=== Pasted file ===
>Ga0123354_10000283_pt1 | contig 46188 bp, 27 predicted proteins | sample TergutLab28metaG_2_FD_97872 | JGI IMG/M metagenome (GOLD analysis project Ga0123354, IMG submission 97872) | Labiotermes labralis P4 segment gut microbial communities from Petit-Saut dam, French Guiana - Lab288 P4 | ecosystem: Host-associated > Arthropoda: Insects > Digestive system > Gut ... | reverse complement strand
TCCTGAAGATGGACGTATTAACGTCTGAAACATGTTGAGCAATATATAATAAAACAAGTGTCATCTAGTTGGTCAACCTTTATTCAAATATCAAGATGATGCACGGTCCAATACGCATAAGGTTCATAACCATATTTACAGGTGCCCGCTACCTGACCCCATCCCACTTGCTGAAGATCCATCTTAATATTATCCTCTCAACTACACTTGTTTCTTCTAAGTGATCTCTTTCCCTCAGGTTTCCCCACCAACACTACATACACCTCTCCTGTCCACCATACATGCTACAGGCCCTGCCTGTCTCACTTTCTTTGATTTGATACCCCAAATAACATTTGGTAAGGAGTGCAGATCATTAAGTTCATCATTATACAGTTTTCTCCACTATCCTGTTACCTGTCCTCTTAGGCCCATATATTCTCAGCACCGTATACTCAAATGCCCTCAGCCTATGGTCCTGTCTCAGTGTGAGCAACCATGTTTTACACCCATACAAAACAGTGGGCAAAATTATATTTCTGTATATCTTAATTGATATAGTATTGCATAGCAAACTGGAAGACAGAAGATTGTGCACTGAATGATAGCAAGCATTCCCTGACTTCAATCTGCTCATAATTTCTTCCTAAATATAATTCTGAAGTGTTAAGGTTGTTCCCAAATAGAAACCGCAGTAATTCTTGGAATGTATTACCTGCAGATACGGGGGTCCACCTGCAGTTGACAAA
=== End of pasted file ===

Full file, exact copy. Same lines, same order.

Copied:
>Ga0123354_10000283_pt1 | contig 46188 bp, 27 predicted proteins | sample TergutLab28metaG_2_FD_97872 | JGI IMG/M metagenome (GOLD analysis project Ga0123354, IMG submission 97872) | Labiotermes labralis P4 segment gut microbial communities from Petit-Saut dam, French Guiana - Lab288 P4 | ecosystem: Host-associated > Arthropoda: Insects > Digestive system > Gut ... | reverse complement strand
TCCTGAAGATGGACGTATTAACGTCTGAAACATGTTGAGCAATATATAATAAAACAAGTGTCATCTAGTTGGTCAACCTTTATTCAAATATCAAGATGATGCACGGTCCAATACGCATAAGGTTCATAACCATATTTACAGGTGCCCGCTACCTGACCCCATCCCACTTGCTGAAGATCCATCTTAATATTATCCTCTCAACTACACTTGTTTCTTCTAAGTGATCTCTTTCCCTCAGGTTTCCCCACCAACACTACATACACCTCTCCTGTCCACCATACATGCTACAGGCCCTGCCTGTCTCACTTTCTTTGATTTGATACCCCAAATAACATTTGGTAAGGAGTGCAGATCATTAAGTTCATCATTATACAGTTTTCTCCACTATCCTGTTACCTGTCCTCTTAGGCCCATATATTCTCAGCACCGTATACTCAAATGCCCTCAGCCTATGGTCCTGTCTCAGTGTGAGCAACCATGTTTTACACCCATACAAAACAGTGGGCAAAATTATATTTCTGTATATCTTAATTGATATAGTATTGCATAGCAAACTGGAAGACAGAAGATTGTGCACTGAATGATAGCAAGCATTCCCTGACTTCAATCTGCTCATAATTTCTTCCTAAATATAATTCTGAAGTGTTAAGGTTGTTCCCAAATAGAAACCGCAGTAATTCTTGGAATGTATTACCTGCAGATACGGGGGTCCACCTGCAGTTGACAAA